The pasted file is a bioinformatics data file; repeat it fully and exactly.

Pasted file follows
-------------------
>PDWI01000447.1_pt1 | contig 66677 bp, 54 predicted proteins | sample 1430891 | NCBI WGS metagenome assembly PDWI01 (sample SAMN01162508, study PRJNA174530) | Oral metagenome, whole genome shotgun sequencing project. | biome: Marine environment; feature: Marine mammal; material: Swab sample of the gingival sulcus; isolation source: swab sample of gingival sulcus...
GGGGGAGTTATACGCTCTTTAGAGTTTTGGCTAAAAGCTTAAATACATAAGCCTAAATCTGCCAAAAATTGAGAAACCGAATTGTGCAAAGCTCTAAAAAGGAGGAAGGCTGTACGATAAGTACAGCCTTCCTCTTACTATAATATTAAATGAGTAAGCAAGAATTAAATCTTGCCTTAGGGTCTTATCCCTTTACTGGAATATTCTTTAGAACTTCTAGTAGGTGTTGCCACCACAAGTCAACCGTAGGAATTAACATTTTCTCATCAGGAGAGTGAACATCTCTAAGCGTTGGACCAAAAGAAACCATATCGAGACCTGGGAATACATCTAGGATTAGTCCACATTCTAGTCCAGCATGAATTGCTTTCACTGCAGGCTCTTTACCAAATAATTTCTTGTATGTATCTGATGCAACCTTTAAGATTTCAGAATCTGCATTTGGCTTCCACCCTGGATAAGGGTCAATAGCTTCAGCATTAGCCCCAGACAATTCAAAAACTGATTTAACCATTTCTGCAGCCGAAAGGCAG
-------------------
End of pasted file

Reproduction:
>PDWI01000447.1_pt1 | contig 66677 bp, 54 predicted proteins | sample 1430891 | NCBI WGS metagenome assembly PDWI01 (sample SAMN01162508, study PRJNA174530) | Oral metagenome, whole genome shotgun sequencing project. | biome: Marine environment; feature: Marine mammal; material: Swab sample of the gingival sulcus; isolation source: swab sample of gingival sulcus...
GGGGGAGTTATACGCTCTTTAGAGTTTTGGCTAAAAGCTTAAATACATAAGCCTAAATCTGCCAAAAATTGAGAAACCGAATTGTGCAAAGCTCTAAAAAGGAGGAAGGCTGTACGATAAGTACAGCCTTCCTCTTACTATAATATTAAATGAGTAAGCAAGAATTAAATCTTGCCTTAGGGTCTTATCCCTTTACTGGAATATTCTTTAGAACTTCTAGTAGGTGTTGCCACCACAAGTCAACCGTAGGAATTAACATTTTCTCATCAGGAGAGTGAACATCTCTAAGCGTTGGACCAAAAGAAACCATATCGAGACCTGGGAATACATCTAGGATTAGTCCACATTCTAGTCCAGCATGAATTGCTTTCACTGCAGGCTCTTTACCAAATAATTTCTTGTATGTATCTGATGCAACCTTTAAGATTTCAGAATCTGCATTTGGCTTCCACCCTGGATAAGGGTCAATAGCTTCAGCATTAGCCCCAGACAATTCAAAAACTGATTTAACCATTTCTGCAGCCGAAAGGCAG